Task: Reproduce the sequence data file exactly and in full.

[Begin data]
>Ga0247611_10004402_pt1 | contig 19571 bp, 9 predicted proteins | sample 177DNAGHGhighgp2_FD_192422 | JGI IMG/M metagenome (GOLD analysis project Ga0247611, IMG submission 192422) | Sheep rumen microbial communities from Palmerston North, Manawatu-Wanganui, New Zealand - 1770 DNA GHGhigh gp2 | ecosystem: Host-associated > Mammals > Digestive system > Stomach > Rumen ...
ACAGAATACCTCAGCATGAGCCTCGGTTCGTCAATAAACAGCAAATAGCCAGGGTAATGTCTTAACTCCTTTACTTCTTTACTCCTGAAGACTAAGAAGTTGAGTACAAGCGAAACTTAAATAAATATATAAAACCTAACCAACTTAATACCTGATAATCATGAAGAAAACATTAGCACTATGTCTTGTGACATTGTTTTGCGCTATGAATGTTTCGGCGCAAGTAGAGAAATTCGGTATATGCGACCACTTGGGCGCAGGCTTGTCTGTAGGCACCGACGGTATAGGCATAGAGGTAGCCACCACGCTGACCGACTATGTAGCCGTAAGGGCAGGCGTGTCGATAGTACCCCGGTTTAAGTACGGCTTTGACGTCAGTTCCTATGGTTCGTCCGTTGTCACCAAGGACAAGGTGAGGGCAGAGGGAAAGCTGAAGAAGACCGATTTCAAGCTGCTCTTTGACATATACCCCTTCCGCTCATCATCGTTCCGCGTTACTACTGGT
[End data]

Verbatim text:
>Ga0247611_10004402_pt1 | contig 19571 bp, 9 predicted proteins | sample 177DNAGHGhighgp2_FD_192422 | JGI IMG/M metagenome (GOLD analysis project Ga0247611, IMG submission 192422) | Sheep rumen microbial communities from Palmerston North, Manawatu-Wanganui, New Zealand - 1770 DNA GHGhigh gp2 | ecosystem: Host-associated > Mammals > Digestive system > Stomach > Rumen ...
ACAGAATACCTCAGCATGAGCCTCGGTTCGTCAATAAACAGCAAATAGCCAGGGTAATGTCTTAACTCCTTTACTTCTTTACTCCTGAAGACTAAGAAGTTGAGTACAAGCGAAACTTAAATAAATATATAAAACCTAACCAACTTAATACCTGATAATCATGAAGAAAACATTAGCACTATGTCTTGTGACATTGTTTTGCGCTATGAATGTTTCGGCGCAAGTAGAGAAATTCGGTATATGCGACCACTTGGGCGCAGGCTTGTCTGTAGGCACCGACGGTATAGGCATAGAGGTAGCCACCACGCTGACCGACTATGTAGCCGTAAGGGCAGGCGTGTCGATAGTACCCCGGTTTAAGTACGGCTTTGACGTCAGTTCCTATGGTTCGTCCGTTGTCACCAAGGACAAGGTGAGGGCAGAGGGAAAGCTGAAGAAGACCGATTTCAAGCTGCTCTTTGACATATACCCCTTCCGCTCATCATCGTTCCGCGTTACTACTGGT